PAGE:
Tuesday, September 29, 2009

Biker Lingo
(updated older post)

Lingo is so prevalent in our society today that those of us who engage in its use sometimes fail to realize that others may not be fully aware of just exactly what we are saying. Having spent a considerable amount of time around techies, I’ve become sensitive to this reality. So it was with interest that I stumbled upon the Biker Dictionary at the Clutch and Chrome website. What follows next is a compilation of events that have happened to me compiled as a single event told in biker lingo. Use the link to the dictionary if you need help.

I awake to a glorious day, sun shining, the air sweet and work looming ahead of me. So as not to waste a perfectly good day I decided to take the V-Twin for my commute. I’m not entirely sure of what happened next, but the stars must have aligned in some strange convergence of energies. It seems the idea of a two wheeled ride was not mine alone.

I am happily humming a tune to myself at a stoplight when a thumper pulls up in the lane beside me. We nod courteously to each other, and I notice the flower pot he’s sporting is as old as the thumper itself. The sad state of the thumper is making me feel a bit pompous straddling my bagger. After our nod we both look ahead, avoiding each other’s eyes, knowing full well, we are looking sideways and inspecting each other’s rides.

The light is taking longer than usual. A Hardly-Abelson pulls into the turning lane. I notice that he is in bad need of new sneakers. Across the intersection an ape-hanger pulls to a stop. I’m glad he’s riding in the other direction. My personal feeling is that ape-hangers are an embarrassment and people who ride them can’t be serious bikers.

Out of nowhere a crotch rocket screeches to a stop beside the thumper. He cracks it a few times and smiles menacingly at the thumper. The light changes and with one final crack the crotch rocket does a cat walk across the intersection. The cagers don’t look too impressed. I’m thinking he’s headed for some nipple surfing when I catch the cherries flashing. He is soon stopped in the breakdown lane receiving his performance certificate.* The rest of us are happily moving along knowing we no longer need to mind our P’s and Q’s now that the crotch rocket has the attention of the locals, but not before we watch the Hardly-Abelson leave a rainbow behind him as he rides away from the light..


*You won’t find performance certificate in the dictionary. I got this new one from Nomad Willie. It’s related to Fast Riding Award if you want to look that one up.

Updated broken links. Thank you to reader who alerted me.

Tuesday, September 22, 2009

Kevlar: Not Just for Bullets Anymore

“You should get a pair of mesh pants like mine.” I had a New England rider say to me earlier this spring. I then sheepishly admitted that I had a pair. I just wasn’t wearing them. That day I preferred to take my chances in a pair of jeans. The New England Riders are all about safety, which is something I like most about them. In addition to promoting safe group riding and tips on street survival, they also recommend good riding gear.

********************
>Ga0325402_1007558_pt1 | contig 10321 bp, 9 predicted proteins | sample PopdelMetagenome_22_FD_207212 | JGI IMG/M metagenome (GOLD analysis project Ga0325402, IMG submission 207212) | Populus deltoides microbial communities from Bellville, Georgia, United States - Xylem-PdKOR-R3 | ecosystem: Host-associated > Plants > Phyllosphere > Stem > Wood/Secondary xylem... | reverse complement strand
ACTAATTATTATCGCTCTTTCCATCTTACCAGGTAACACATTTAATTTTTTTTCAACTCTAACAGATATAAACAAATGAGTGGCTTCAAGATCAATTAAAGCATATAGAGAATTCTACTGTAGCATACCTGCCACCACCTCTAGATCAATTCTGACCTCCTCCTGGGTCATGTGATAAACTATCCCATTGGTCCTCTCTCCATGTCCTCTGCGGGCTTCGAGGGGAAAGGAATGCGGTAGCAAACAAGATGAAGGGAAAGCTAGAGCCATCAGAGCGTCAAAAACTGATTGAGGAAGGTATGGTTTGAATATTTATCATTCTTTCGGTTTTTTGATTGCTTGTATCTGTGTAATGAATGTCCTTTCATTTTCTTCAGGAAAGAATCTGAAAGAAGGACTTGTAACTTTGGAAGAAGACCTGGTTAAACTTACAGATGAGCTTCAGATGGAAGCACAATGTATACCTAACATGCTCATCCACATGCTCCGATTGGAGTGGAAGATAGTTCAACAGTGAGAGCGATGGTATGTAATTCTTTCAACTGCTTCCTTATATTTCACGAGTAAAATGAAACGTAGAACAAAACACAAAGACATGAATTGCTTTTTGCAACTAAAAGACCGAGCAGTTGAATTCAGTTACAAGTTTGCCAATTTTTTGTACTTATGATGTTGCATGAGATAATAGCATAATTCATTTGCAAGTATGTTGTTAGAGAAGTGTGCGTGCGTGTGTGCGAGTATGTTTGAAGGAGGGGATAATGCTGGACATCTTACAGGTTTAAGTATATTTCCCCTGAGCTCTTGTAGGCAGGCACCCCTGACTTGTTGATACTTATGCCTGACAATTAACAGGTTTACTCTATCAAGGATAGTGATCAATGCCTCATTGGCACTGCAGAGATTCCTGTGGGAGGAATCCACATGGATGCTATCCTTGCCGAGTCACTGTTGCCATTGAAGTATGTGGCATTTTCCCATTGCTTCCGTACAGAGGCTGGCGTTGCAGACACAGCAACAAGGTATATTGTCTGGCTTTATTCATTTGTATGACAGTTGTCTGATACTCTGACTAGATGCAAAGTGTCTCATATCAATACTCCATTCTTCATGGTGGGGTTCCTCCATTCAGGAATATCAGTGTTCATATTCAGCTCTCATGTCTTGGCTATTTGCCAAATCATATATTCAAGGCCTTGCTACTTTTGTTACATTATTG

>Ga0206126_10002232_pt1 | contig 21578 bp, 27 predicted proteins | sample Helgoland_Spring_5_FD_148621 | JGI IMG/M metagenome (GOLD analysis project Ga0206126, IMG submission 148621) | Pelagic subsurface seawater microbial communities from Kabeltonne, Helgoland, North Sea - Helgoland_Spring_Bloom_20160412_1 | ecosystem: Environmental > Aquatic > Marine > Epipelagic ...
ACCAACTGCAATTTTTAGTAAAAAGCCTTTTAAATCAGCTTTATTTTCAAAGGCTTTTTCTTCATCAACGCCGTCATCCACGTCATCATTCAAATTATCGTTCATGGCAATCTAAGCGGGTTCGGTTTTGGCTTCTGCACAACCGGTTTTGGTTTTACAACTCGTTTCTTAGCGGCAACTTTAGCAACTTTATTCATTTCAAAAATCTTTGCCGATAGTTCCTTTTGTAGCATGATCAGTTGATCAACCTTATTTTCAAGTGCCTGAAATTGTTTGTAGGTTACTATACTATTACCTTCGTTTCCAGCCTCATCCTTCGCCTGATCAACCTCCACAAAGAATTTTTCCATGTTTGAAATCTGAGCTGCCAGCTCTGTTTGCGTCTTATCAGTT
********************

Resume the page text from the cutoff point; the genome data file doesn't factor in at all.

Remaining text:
Fast forward to our weekend in Stowe Vermont. This time I had my mesh riding over pants with the wind/rain liner zipped in. It came in handy on our Saturday ride as we encountered rain for the first few miles. I later shed them when it became warm. I could have zipped out the liner and put them back on. They are mesh after all, and the wind goes through nicely to cool me off. But the on again, off again quick change artist routine is not something I’m fond of.

Later that evening as we were sitting about chatting, the topic of riding gear came up. This is not an unusual topic as we are all motorcycle enthusiast after all. However, I detected that some of it was intentionally directed toward me, albeit in a most subtle and caring manner. “You know” someone was saying to me, So-and-so “has a pair of Kevlar liners he wears under his mesh riding pants. He takes the armor out of his mesh pants because the liners have optional armor you can put in at the knees and hips.”

It seems So-and-so doesn’t even bother with jeans anymore. The Kevlar liners are mesh and the riding over pants are mesh. In the heat of summer he’s cool as a cucumber and protected from road rash and armored for impact. Hmm…I decided to do some investigation of my own. I at least owed that much to the person who delivered this news to me in such a loving and tactful manner.

I found what I was looking for at the Draggin’Jeans website. I should mention here that I do own a pair of Draggin’ Jeans that have never fit me right. In fact, I passed them on to my husband who wears them in comfort. I found the jeans too narrow in the hips despite the fact that I purchased the women’s. I attributed the imperfect fit to “classic” style when I probably should have purchased “relaxed.” Needless to say, I clicked onto the website with some skepticism.

From Misc

I read through the details quickly to make sure I had the correct product. I then skipped over to the customer reviews. It seems women here had the same issue with the pants that I did. However, they are giving glowing reviews about the Kevlar liners. I like what I am reading. The price is still a sticker shock, but what riding gear doesn’t give you that? One has to think about what your flesh is worth to you intact as opposed to lengthy medical bills or worse.